The good news is, Moorad is the man responsible for hiring Josh Byrnes as GM of the Diamondbacks. During his time with the Red Sox, Byrnes worked with Bill James, so I think it’s safe to assume that Byrnes is reasonably well versed in performance analysis. And presumably Moorad wouldn’t have hired Byrnes if he didn’t value that aspect of his game. This should bode well for Sandy Alderson, who was the first GM to put James’ theories to use in a real working environment.

Kevin Towers? Well, Moorad interviewed him for that same D’backs GM job a few years ago. And Towers’ trade record pretty much speaks for itself.

Moorad has been running a franchise on a shoestring budget; he gets how that works. So does the current Padres front office. Given their familiarity with the system, it would be foolish to throw all that knowledge out the window, and Moorad doesn’t strike me as a fool.

Change the team’s name to Chargers and slap yellow lightning bolts all over everything

The Chargers brand has gotten under San Diegans’ skins in a way that no other sports franchise’s has. At the very least, people won’t hate you when you finish the season with a .500 record and still reach the playoffs.

Yeah, I’m kidding on that last one. Sort of…

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59 Responses »

  1. #46@Geoff Young: As Branch Rickey said, it’s much better to get rid of a player a year too early than a year too late. Plus with Khalil’s nearly non-existent plate discipline I wouldn’t exactly think he’d be the type of player that’s going to age well.

    Lost in all the Trevor backlash (along with the reported Fire Sale) is that the Padres have been entirely quiet about their 3B/LF plans next season. Logically, the Padres would trade Kouzmanoff, move Headley to 3B, and go into the season with a Gerut, Venable, Giles and Hairston OF. Maybe he’ll be traded closer to spring training?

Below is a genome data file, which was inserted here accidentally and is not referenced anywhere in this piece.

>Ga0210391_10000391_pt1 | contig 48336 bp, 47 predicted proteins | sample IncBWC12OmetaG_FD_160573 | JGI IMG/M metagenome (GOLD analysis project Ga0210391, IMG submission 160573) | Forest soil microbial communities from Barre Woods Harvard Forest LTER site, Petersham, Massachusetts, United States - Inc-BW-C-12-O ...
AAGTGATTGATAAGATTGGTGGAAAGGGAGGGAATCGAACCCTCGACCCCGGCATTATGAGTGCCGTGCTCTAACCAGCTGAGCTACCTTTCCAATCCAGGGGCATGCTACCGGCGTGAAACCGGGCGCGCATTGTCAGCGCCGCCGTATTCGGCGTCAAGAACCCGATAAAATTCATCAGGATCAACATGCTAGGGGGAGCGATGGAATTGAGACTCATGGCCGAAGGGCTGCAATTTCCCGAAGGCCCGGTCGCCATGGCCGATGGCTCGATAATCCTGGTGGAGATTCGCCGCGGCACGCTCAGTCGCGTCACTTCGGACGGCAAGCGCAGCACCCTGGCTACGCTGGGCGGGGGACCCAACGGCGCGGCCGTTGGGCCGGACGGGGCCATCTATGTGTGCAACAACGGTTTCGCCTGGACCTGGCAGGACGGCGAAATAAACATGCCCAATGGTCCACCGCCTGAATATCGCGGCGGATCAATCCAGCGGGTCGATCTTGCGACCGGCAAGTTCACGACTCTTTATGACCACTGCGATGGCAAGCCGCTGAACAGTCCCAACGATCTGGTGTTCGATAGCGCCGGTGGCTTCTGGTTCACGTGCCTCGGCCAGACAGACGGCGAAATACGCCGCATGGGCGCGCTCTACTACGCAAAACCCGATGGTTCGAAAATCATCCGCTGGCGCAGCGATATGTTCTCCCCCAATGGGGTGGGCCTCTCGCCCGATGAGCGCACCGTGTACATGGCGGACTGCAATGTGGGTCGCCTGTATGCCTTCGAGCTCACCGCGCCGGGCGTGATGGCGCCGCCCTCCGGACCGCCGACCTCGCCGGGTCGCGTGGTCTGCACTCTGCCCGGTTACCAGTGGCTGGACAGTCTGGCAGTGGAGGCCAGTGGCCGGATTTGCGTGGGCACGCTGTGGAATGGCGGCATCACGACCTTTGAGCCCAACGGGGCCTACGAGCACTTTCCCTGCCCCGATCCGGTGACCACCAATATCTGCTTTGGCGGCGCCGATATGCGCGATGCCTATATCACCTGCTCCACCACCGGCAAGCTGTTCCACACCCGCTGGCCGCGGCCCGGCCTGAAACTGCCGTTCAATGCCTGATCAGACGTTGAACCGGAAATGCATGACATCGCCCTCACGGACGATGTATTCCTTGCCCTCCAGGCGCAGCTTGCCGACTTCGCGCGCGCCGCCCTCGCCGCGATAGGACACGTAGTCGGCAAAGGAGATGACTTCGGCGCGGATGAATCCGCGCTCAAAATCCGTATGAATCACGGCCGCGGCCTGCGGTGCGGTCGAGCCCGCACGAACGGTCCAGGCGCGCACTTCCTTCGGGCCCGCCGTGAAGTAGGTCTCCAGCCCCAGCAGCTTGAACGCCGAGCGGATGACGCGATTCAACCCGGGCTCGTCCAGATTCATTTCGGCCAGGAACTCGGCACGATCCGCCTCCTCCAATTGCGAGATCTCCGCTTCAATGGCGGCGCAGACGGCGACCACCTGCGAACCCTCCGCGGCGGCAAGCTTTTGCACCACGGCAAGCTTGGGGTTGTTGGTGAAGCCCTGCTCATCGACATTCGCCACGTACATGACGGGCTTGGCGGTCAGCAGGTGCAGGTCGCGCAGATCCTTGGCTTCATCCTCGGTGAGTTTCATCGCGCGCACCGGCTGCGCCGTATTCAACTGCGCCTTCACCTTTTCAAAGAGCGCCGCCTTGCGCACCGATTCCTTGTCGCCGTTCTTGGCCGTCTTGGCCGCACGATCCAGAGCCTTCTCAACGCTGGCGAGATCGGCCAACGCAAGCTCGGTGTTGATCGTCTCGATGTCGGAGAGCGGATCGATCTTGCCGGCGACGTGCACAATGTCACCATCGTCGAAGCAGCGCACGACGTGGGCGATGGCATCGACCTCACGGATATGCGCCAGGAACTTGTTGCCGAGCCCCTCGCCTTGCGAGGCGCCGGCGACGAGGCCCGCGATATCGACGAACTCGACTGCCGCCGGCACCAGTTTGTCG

One final thing on the Hoffman departure. Trevor isn’t really good enough to be a closer on a good team (odd that the Brewers would sign him but I guess he might be better than Gagne) His main value to the Padres was in remembering the past when he was a dominate closer. I understand that role has some value, I’m sure there are some fans who go to the games simply for the chance to hear “Hell’s Bells” in the middle of the ninth inning.

  2. #43@jay: I think it is clear Greene is more than slightly flawed, particularly in Petco, and his “many strengths” are two: plus defense and plus power for a SS. I believe, and the FO seems to believe, his flaws, which are indeed many (can’t hit for average, can’t draw a walk, can’t adjust to the breaking ball, declining plate discipline, declining BB rate, increasing K rate, apparent lack of mental/emotional ability to adjust to hitting in Petco), outweigh his strengths.

    I think there’s good reason Burrell and Bradley weren’t pursued by the Padres. Why give an aging slugger wtih terrible LF defense, better suited to being in the AL where he can DH, a contract to play in a Park which places a premium on OF defense? Why give a fragile, both emotionally and physically, player a contract when you are likely to get similar production, much more cheaply and for a longer period of time, from Chase Headley? I also find it very hard to believe Burrell, whatever we could get for Kouz and keeping Greene would make the difference in taking us from worst to first. That really seems like a stretch.